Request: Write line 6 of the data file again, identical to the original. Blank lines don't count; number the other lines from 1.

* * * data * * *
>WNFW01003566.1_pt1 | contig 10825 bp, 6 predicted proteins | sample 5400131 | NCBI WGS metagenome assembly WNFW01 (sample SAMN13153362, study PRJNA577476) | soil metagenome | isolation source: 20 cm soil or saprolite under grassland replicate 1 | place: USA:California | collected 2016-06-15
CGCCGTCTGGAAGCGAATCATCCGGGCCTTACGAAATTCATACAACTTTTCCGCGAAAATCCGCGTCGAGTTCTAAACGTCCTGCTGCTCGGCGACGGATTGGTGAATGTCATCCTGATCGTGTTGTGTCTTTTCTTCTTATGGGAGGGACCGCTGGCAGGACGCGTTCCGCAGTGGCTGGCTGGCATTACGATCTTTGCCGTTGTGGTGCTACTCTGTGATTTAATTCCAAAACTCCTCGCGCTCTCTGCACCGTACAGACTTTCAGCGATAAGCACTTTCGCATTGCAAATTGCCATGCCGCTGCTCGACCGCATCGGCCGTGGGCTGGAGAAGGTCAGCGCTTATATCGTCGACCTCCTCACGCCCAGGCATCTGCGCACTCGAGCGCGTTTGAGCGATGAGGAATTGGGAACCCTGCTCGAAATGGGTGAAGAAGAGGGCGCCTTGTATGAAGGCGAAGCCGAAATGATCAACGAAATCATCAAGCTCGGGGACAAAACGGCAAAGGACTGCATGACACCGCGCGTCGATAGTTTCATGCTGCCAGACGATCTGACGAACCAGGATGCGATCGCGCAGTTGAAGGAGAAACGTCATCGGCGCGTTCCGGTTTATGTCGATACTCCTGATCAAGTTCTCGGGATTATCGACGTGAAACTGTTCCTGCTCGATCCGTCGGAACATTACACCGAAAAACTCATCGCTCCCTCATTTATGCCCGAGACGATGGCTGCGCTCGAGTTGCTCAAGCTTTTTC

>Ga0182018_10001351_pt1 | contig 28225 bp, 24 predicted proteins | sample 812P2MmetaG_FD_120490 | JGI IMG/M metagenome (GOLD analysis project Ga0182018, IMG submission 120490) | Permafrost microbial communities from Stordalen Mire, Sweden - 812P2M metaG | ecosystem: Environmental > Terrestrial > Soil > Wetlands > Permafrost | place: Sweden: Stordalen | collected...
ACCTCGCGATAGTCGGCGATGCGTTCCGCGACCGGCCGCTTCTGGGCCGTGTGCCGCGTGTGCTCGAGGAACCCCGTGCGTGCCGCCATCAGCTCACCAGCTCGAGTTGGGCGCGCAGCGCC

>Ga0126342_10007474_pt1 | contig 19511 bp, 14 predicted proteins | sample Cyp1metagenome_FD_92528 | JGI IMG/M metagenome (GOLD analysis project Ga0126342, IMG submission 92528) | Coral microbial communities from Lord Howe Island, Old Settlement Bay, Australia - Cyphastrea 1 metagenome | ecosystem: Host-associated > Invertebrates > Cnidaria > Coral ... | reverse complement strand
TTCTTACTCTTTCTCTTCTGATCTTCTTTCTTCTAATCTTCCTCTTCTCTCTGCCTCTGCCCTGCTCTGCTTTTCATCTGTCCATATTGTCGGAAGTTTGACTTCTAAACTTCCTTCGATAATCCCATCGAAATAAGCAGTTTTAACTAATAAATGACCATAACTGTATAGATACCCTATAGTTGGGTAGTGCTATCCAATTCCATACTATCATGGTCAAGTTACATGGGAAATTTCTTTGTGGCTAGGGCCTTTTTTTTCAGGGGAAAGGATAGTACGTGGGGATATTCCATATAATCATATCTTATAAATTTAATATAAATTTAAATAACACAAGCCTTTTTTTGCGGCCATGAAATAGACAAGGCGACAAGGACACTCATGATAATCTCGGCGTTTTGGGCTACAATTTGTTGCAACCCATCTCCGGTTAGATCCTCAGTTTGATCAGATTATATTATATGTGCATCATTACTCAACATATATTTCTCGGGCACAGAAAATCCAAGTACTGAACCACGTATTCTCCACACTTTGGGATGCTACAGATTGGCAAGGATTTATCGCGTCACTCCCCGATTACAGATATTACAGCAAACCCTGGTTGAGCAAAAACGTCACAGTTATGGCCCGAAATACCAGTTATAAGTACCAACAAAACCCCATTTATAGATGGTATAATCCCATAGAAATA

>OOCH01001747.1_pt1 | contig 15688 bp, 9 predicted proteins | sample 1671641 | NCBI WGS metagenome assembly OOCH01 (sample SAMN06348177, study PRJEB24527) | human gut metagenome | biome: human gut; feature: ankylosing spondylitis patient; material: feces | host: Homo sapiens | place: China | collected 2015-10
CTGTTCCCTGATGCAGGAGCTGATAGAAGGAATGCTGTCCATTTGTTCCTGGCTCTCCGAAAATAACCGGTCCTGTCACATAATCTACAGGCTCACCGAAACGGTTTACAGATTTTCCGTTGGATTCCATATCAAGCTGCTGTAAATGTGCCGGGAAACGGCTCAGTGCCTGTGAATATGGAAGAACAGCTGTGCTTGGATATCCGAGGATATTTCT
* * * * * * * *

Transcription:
TTCTTACTCTTTCTCTTCTGATCTTCTTTCTTCTAATCTTCCTCTTCTCTCTGCCTCTGCCCTGCTCTGCTTTTCATCTGTCCATATTGTCGGAAGTTTGACTTCTAAACTTCCTTCGATAATCCCATCGAAATAAGCAGTTTTAACTAATAAATGACCATAACTGTATAGATACCCTATAGTTGGGTAGTGCTATCCAATTCCATACTATCATGGTCAAGTTACATGGGAAATTTCTTTGTGGCTAGGGCCTTTTTTTTCAGGGGAAAGGATAGTACGTGGGGATATTCCATATAATCATATCTTATAAATTTAATATAAATTTAAATAACACAAGCCTTTTTTTGCGGCCATGAAATAGACAAGGCGACAAGGACACTCATGATAATCTCGGCGTTTTGGGCTACAATTTGTTGCAACCCATCTCCGGTTAGATCCTCAGTTTGATCAGATTATATTATATGTGCATCATTACTCAACATATATTTCTCGGGCACAGAAAATCCAAGTACTGAACCACGTATTCTCCACACTTTGGGATGCTACAGATTGGCAAGGATTTATCGCGTCACTCCCCGATTACAGATATTACAGCAAACCCTGGTTGAGCAAAAACGTCACAGTTATGGCCCGAAATACCAGTTATAAGTACCAACAAAACCCCATTTATAGATGGTATAATCCCATAGAAATA